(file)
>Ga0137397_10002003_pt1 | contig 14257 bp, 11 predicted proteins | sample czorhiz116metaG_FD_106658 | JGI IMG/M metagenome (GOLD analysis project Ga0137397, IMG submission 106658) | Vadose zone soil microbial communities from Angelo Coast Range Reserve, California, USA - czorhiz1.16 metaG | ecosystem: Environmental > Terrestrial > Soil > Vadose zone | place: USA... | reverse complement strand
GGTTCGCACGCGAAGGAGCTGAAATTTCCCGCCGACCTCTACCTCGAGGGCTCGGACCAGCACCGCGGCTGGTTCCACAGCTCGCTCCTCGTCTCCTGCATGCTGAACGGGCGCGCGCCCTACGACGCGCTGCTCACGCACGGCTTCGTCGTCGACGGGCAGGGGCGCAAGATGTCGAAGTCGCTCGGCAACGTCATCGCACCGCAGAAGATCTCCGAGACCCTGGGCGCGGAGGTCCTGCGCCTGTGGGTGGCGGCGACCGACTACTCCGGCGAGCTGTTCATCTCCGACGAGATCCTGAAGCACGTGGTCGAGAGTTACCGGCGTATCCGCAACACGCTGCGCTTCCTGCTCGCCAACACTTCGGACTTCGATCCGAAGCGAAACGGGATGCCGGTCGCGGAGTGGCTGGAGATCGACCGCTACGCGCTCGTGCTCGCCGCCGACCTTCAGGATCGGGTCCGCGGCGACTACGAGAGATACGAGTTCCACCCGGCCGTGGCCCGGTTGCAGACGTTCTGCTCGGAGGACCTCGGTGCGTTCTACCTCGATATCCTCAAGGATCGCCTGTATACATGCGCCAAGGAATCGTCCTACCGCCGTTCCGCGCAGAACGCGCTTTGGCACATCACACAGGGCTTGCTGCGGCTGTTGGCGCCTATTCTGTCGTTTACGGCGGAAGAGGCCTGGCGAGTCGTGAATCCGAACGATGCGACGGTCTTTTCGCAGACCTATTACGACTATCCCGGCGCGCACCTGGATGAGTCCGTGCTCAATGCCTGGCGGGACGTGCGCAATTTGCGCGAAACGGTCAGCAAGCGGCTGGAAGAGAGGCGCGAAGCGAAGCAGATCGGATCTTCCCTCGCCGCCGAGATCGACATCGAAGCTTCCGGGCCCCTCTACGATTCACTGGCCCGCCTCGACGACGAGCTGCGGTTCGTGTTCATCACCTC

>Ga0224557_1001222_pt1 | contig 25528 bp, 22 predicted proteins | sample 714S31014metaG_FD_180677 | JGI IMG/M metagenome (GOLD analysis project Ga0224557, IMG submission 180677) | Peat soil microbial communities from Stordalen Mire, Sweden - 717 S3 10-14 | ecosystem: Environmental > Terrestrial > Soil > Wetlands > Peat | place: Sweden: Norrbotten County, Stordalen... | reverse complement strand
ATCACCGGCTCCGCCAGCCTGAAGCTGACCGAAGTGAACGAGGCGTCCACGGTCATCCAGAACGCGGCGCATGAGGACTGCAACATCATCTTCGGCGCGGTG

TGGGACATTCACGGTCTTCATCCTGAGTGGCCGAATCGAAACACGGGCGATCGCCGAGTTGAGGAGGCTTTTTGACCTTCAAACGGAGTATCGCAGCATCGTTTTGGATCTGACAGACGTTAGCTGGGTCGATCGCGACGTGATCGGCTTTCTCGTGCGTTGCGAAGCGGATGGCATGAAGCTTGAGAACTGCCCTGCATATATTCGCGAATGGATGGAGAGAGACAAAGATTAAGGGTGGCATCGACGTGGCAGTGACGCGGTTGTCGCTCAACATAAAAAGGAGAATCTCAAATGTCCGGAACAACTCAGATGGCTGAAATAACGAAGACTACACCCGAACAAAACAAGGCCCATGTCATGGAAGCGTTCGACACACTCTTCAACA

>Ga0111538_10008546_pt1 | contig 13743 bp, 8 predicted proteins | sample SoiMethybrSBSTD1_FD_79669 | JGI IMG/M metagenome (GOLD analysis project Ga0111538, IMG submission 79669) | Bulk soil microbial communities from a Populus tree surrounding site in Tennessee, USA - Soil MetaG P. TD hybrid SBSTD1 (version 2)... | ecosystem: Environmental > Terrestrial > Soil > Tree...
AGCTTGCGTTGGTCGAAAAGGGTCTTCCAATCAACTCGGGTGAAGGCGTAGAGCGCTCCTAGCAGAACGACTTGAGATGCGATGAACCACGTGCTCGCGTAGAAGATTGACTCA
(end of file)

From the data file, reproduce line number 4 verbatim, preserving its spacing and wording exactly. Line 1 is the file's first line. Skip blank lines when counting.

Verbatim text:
ATCACCGGCTCCGCCAGCCTGAAGCTGACCGAAGTGAACGAGGCGTCCACGGTCATCCAGAACGCGGCGCATGAGGACTGCAACATCATCTTCGGCGCGGTG